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Posts Tagged ‘A Late Delivery from Avalon’

After all the arc-related, format-shifting stuff going on in the second quarter of Babylon 5‘s third season, the sudden appearance of a Wandering Loony episode feels a bit like the return of an old friend. I should probably have made the most of this, as this may well be the very last one .

Having already treated us to visits to B5 from Jack the Ripper, Sugar Ray Robinson, and an ex-accountant searching for the Holy Grail, in A Late Delivery from Avalon JMS gives us his take on Arthurian mythology, as someone claiming to be King Arthur of the Britons turns up on the station. (Not surprisingly his sword and chainmail set off the metal detectors in the customs area.) A fight is averted when – oh dear – Marcus turns up and starts humouring the guy and talking the same cod-mediaeval argot.

Now, given that King Arthur is played by Michael York, best-known these days for playing Basil Exposition in the Austin Powers films, and Marcus is played (as usual) by Jason Carter, you would expect the results to be unwatchably embarrassing. And they nearly are. But at the same time the naive silliness of it is rather charming.

basil

Oh, behave!

Eventually King Arthur decides to go all Charlie Bronson and clean up the crime-infested areas of the station (the revolution and declaration of independence doesn’t seem to have made any difference down here), and finds himself assisted in this by the newly-philanthropic G’Kar. We even get the start of a fight scene in which the duo take on some crooks, Arthur waving Excalibur about and G’Kar doing the angry-kitty-cat Narn martial art I have occasionally commented on in the past.

It gets a bit more serious in the end, and turns into a story about idealism and guilt: it turns out King Arthur is actually a bloke called Dave who accidentally started the Earth-Minbari War and then had the poor manners not to die in it. It’s an okay idea, but the presentation is very stagey – just a couple of actors in a set, often monologuing at each other. Then again, Michael York is a fine actor, even when required to perform straight down the camera lens, and there’s certainly some imagination in the writing and direction.

It’s a very odd episode, not toned down much by a housekeeping B-story about Sheridan and Ivanova put together a new defensive alliance for the station, and a comedy C-story about Garibaldi falling out with the Post Office. Speaking of the station defenses, exactly how big is a Minbari war cruiser? The ones in the establishing FX shots pass behind the station and stay visible, which (given that Babylon 5 is five miles long) means they must be enormous, much bigger than they were implied to be in the first season.

Oh well. Walter Koenig and his possible-you-know-what return in Ship of Tears, a much darker, mildly horror-inflected episode in which the achilles heel of the Shadows is finally revealed. Well, sort of. The exact details of when the Shadows woke up and why, and how they infiltrated the government of Earth, remain rather murky and possibly even become more confused; I’ve stopped keeping track of all the references. Koenig is always fun though; I thought I remembered a concluding scene where he gets a big soliloquoy he delivers to his popsicle lover, but either it’s been cut from the DVD release or it’s in a different episode.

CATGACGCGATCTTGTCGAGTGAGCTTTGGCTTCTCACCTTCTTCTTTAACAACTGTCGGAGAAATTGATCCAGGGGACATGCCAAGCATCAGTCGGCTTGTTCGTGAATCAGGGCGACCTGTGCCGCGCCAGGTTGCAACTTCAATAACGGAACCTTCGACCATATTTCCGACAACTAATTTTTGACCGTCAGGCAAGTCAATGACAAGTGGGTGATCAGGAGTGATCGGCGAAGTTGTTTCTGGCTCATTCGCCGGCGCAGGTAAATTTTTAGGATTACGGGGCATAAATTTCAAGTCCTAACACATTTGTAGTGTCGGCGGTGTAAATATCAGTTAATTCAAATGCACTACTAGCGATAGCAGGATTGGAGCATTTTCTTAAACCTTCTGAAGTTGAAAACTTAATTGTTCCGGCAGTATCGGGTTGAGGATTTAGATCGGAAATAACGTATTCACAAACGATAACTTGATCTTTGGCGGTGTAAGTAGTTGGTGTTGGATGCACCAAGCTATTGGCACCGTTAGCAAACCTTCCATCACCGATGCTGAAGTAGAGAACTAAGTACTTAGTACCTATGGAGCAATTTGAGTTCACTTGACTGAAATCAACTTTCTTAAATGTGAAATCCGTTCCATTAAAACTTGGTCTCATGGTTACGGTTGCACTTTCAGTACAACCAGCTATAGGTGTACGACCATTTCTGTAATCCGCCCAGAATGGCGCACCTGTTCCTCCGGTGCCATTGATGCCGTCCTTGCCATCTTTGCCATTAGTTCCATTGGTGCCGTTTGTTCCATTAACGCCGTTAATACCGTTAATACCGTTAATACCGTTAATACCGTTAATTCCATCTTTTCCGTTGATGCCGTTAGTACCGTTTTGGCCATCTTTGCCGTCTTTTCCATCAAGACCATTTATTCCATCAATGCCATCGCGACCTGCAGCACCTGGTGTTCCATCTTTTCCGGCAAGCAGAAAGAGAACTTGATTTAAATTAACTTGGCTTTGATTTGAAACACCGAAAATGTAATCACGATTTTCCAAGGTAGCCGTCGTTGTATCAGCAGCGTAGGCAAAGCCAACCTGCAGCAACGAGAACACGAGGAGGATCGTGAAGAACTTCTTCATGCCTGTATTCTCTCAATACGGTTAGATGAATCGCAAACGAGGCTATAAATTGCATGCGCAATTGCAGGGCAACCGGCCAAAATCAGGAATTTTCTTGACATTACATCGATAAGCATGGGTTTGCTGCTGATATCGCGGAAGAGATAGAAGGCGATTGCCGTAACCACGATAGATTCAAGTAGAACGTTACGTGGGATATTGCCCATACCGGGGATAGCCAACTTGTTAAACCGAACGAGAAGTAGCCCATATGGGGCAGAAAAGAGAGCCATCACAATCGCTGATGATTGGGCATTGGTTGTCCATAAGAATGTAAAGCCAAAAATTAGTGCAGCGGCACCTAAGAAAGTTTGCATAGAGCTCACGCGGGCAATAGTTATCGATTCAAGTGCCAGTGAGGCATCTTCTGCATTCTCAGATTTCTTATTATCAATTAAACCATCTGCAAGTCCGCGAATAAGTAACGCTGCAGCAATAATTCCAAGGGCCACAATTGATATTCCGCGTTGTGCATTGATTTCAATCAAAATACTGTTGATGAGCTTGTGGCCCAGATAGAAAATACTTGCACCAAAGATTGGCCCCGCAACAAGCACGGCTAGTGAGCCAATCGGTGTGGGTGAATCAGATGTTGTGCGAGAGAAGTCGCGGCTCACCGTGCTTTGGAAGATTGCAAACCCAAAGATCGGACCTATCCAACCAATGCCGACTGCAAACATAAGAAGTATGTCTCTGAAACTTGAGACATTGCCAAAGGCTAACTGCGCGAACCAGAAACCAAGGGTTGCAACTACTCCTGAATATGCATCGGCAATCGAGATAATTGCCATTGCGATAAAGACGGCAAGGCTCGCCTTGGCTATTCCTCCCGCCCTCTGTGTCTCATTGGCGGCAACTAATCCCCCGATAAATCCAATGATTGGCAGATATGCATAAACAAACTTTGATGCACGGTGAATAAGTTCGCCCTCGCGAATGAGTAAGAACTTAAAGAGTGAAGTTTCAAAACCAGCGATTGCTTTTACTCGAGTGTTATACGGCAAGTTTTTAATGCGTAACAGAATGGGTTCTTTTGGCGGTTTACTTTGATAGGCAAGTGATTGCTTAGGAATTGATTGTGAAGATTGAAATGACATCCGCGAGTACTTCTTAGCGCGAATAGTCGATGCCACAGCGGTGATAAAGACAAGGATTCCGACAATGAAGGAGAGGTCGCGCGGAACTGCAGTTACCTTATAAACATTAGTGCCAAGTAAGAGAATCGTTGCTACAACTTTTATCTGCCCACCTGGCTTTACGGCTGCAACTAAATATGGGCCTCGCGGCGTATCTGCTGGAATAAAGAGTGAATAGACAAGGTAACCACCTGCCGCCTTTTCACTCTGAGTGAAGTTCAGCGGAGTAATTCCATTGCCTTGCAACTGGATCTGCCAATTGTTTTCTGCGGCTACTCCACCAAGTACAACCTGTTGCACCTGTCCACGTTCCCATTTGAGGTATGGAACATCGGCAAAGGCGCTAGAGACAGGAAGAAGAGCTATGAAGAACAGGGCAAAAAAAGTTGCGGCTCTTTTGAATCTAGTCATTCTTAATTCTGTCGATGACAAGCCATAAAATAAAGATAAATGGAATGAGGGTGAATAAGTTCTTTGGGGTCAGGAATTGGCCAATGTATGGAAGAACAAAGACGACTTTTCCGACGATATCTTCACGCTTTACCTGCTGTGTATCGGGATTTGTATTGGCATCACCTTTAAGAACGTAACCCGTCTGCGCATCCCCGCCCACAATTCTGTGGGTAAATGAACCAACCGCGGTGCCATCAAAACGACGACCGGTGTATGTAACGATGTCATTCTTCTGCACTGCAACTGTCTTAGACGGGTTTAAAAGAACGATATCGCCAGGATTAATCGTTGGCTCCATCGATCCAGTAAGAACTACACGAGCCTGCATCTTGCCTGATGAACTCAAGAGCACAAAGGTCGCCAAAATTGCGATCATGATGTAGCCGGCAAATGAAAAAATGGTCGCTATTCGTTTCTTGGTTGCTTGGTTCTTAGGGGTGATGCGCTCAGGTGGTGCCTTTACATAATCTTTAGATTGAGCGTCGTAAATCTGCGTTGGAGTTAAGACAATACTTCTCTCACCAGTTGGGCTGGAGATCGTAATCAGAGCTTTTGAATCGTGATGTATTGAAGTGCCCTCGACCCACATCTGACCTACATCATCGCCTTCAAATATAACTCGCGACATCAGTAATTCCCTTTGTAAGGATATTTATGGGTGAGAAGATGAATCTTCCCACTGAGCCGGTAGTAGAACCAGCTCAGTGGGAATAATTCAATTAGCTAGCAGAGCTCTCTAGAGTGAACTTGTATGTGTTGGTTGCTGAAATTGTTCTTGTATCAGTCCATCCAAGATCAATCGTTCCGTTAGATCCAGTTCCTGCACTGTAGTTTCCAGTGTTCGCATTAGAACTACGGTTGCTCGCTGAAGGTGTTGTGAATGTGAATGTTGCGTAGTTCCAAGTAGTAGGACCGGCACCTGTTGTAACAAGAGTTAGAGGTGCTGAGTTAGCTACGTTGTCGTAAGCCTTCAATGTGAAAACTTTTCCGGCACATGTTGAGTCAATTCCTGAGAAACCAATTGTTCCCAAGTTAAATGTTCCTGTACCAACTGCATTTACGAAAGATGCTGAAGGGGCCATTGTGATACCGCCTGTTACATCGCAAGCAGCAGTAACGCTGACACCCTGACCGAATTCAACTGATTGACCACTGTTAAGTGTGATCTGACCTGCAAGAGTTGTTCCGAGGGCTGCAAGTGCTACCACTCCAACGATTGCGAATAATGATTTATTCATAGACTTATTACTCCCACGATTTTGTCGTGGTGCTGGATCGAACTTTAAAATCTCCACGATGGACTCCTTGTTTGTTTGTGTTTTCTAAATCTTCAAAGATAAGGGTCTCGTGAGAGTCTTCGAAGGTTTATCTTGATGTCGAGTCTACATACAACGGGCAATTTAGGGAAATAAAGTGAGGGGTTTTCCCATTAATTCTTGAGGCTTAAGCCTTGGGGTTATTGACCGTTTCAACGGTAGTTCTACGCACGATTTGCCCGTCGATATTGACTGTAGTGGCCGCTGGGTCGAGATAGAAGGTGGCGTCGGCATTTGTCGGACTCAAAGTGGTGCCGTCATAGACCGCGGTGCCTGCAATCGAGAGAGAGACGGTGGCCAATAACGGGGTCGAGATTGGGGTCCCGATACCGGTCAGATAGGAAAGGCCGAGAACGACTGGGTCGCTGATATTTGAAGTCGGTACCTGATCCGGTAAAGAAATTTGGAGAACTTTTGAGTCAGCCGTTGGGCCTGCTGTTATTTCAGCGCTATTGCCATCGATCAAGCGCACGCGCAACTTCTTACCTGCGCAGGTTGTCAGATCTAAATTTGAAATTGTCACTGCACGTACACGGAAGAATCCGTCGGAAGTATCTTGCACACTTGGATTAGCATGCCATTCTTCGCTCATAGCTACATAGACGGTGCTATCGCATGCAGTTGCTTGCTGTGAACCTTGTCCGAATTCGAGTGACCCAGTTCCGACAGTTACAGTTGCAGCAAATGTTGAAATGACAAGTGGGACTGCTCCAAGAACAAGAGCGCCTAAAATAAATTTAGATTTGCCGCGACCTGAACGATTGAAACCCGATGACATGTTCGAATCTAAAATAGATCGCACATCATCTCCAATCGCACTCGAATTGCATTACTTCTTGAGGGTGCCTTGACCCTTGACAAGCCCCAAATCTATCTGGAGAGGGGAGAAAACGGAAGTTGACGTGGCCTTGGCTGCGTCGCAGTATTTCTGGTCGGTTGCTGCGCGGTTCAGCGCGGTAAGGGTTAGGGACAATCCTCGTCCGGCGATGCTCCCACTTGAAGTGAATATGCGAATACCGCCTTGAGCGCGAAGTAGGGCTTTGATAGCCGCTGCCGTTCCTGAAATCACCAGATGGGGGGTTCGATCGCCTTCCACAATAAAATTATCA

The next episode, Interludes and Examinations, follows on virtually directly, with the Shadows finally on the march, and desperate measures being required to stop them. It all goes a bit bish-bash-Kosh in the end, but the demise of a character who’s basically a strange confluence of curtains, Christmas lights and a plastic bucket is oddly moving when it comes. Elsewhere Morden gets up to some skulduggery involving Londo’s old girlfriend from the first series – the way Londo falls for this smacks of melodrama, to say nothing of Peter Jurasik’s wracked-by-grief acting – and the Frankin’s-drug-habit plotline rumbles on. If Richard Biggs wasn’t such a good actor this would really be a slog, but possibly JMS is mainly including this thread to give Biggs good material.

And so to the main event of mid-to-late season 3, War Without End. This is the other end of the story we saw bits of in season 1’s Babylon Squared, as the gang – or selected members of it – go back in time to steal Babylon 4 and send it back to the last Shadow War. Along for the ride is Jeffrey Sinclair, and if you thought Michael O’Hare’s performances were restrained when he was in charge of the station you ain’t seen nothing yet. You might expect a scene with both O’Hare and Bruce Boxleitner in it to be vaguely reminscent of two men fighting over a parachute in free fall, but it’s not too bad, and JMS wisely keeps them apart a lot of the time.

You can’t fault the ambition of the series for attempting such a complex and challenging story, but the problem is that towards the end one gets a definite sense of this being an exercise in connecting the dots rather than telling a story per se. There are obvious places where Babylon Squared and War Without End just don’t match up, which surely defeats the object of the exercise. The scope and barely-suppressed craziness of it – past, present, and various alternative futures all whirl around each in mildly confusing style – make it a novel change of pace, though.

(JMS-Dialogue-O-Meter Roundup: After a quiet few episodes things perk up in this batch: we have a Get The Hell… in Ship of Tears after Bester pinches Sheridan’s seat, and another Straight To Hell in War Without End, referring to the alt-future Garibaldi gets a message from. They’re still less common than it felt at the time.)

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